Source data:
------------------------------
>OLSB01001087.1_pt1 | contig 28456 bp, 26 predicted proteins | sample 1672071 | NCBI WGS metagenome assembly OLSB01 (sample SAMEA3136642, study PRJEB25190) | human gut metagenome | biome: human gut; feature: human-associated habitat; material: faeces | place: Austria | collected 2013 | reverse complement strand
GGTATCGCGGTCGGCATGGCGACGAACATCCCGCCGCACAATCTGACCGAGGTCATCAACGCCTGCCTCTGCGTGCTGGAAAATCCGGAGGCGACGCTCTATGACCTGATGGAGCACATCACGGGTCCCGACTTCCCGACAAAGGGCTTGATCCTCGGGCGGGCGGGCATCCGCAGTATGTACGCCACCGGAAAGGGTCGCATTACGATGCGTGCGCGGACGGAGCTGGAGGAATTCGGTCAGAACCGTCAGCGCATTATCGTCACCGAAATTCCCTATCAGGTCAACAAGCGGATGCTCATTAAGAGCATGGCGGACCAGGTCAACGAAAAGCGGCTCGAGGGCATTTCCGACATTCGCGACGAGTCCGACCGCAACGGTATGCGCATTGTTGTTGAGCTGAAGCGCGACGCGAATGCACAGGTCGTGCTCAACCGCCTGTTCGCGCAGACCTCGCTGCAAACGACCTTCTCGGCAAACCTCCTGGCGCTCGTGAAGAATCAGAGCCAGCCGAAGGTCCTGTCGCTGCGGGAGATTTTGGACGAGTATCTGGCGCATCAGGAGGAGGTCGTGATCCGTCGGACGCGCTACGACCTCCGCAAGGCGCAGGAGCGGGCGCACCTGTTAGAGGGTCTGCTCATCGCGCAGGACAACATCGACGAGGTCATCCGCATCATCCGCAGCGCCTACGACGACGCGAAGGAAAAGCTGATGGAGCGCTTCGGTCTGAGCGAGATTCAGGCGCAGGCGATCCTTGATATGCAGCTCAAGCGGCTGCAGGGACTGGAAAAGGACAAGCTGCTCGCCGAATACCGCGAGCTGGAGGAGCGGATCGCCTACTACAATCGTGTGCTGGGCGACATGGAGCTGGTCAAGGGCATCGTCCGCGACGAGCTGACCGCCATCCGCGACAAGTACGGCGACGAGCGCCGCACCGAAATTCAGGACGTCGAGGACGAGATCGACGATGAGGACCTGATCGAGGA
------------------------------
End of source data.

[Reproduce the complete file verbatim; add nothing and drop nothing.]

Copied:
>OLSB01001087.1_pt1 | contig 28456 bp, 26 predicted proteins | sample 1672071 | NCBI WGS metagenome assembly OLSB01 (sample SAMEA3136642, study PRJEB25190) | human gut metagenome | biome: human gut; feature: human-associated habitat; material: faeces | place: Austria | collected 2013 | reverse complement strand
GGTATCGCGGTCGGCATGGCGACGAACATCCCGCCGCACAATCTGACCGAGGTCATCAACGCCTGCCTCTGCGTGCTGGAAAATCCGGAGGCGACGCTCTATGACCTGATGGAGCACATCACGGGTCCCGACTTCCCGACAAAGGGCTTGATCCTCGGGCGGGCGGGCATCCGCAGTATGTACGCCACCGGAAAGGGTCGCATTACGATGCGTGCGCGGACGGAGCTGGAGGAATTCGGTCAGAACCGTCAGCGCATTATCGTCACCGAAATTCCCTATCAGGTCAACAAGCGGATGCTCATTAAGAGCATGGCGGACCAGGTCAACGAAAAGCGGCTCGAGGGCATTTCCGACATTCGCGACGAGTCCGACCGCAACGGTATGCGCATTGTTGTTGAGCTGAAGCGCGACGCGAATGCACAGGTCGTGCTCAACCGCCTGTTCGCGCAGACCTCGCTGCAAACGACCTTCTCGGCAAACCTCCTGGCGCTCGTGAAGAATCAGAGCCAGCCGAAGGTCCTGTCGCTGCGGGAGATTTTGGACGAGTATCTGGCGCATCAGGAGGAGGTCGTGATCCGTCGGACGCGCTACGACCTCCGCAAGGCGCAGGAGCGGGCGCACCTGTTAGAGGGTCTGCTCATCGCGCAGGACAACATCGACGAGGTCATCCGCATCATCCGCAGCGCCTACGACGACGCGAAGGAAAAGCTGATGGAGCGCTTCGGTCTGAGCGAGATTCAGGCGCAGGCGATCCTTGATATGCAGCTCAAGCGGCTGCAGGGACTGGAAAAGGACAAGCTGCTCGCCGAATACCGCGAGCTGGAGGAGCGGATCGCCTACTACAATCGTGTGCTGGGCGACATGGAGCTGGTCAAGGGCATCGTCCGCGACGAGCTGACCGCCATCCGCGACAAGTACGGCGACGAGCGCCGCACCGAAATTCAGGACGTCGAGGACGAGATCGACGATGAGGACCTGATCGAGGA